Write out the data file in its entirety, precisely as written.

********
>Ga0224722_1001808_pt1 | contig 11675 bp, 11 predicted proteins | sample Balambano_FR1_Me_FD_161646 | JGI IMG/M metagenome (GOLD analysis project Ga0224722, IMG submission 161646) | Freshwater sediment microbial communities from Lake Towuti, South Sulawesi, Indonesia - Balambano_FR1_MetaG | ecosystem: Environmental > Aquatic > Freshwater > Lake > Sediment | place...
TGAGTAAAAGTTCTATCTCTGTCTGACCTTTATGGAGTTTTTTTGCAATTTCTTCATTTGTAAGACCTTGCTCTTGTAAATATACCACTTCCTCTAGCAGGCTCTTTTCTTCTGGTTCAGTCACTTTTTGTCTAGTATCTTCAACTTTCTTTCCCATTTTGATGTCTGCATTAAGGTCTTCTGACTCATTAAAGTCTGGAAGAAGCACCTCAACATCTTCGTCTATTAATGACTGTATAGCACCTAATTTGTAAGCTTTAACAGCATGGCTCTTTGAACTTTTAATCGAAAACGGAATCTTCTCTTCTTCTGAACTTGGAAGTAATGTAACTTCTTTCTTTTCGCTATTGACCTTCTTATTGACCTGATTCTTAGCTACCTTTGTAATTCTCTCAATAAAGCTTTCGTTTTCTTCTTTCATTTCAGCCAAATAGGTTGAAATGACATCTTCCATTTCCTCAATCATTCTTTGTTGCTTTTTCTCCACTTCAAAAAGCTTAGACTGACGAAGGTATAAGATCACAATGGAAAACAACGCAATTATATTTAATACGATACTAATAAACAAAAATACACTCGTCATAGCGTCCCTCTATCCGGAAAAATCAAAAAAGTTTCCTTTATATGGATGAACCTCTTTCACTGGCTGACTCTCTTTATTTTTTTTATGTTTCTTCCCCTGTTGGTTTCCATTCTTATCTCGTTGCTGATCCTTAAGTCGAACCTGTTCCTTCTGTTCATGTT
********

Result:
>Ga0224722_1001808_pt1 | contig 11675 bp, 11 predicted proteins | sample Balambano_FR1_Me_FD_161646 | JGI IMG/M metagenome (GOLD analysis project Ga0224722, IMG submission 161646) | Freshwater sediment microbial communities from Lake Towuti, South Sulawesi, Indonesia - Balambano_FR1_MetaG | ecosystem: Environmental > Aquatic > Freshwater > Lake > Sediment | place...
TGAGTAAAAGTTCTATCTCTGTCTGACCTTTATGGAGTTTTTTTGCAATTTCTTCATTTGTAAGACCTTGCTCTTGTAAATATACCACTTCCTCTAGCAGGCTCTTTTCTTCTGGTTCAGTCACTTTTTGTCTAGTATCTTCAACTTTCTTTCCCATTTTGATGTCTGCATTAAGGTCTTCTGACTCATTAAAGTCTGGAAGAAGCACCTCAACATCTTCGTCTATTAATGACTGTATAGCACCTAATTTGTAAGCTTTAACAGCATGGCTCTTTGAACTTTTAATCGAAAACGGAATCTTCTCTTCTTCTGAACTTGGAAGTAATGTAACTTCTTTCTTTTCGCTATTGACCTTCTTATTGACCTGATTCTTAGCTACCTTTGTAATTCTCTCAATAAAGCTTTCGTTTTCTTCTTTCATTTCAGCCAAATAGGTTGAAATGACATCTTCCATTTCCTCAATCATTCTTTGTTGCTTTTTCTCCACTTCAAAAAGCTTAGACTGACGAAGGTATAAGATCACAATGGAAAACAACGCAATTATATTTAATACGATACTAATAAACAAAAATACACTCGTCATAGCGTCCCTCTATCCGGAAAAATCAAAAAAGTTTCCTTTATATGGATGAACCTCTTTCACTGGCTGACTCTCTTTATTTTTTTTATGTTTCTTCCCCTGTTGGTTTCCATTCTTATCTCGTTGCTGATCCTTAAGTCGAACCTGTTCCTTCTGTTCATGTT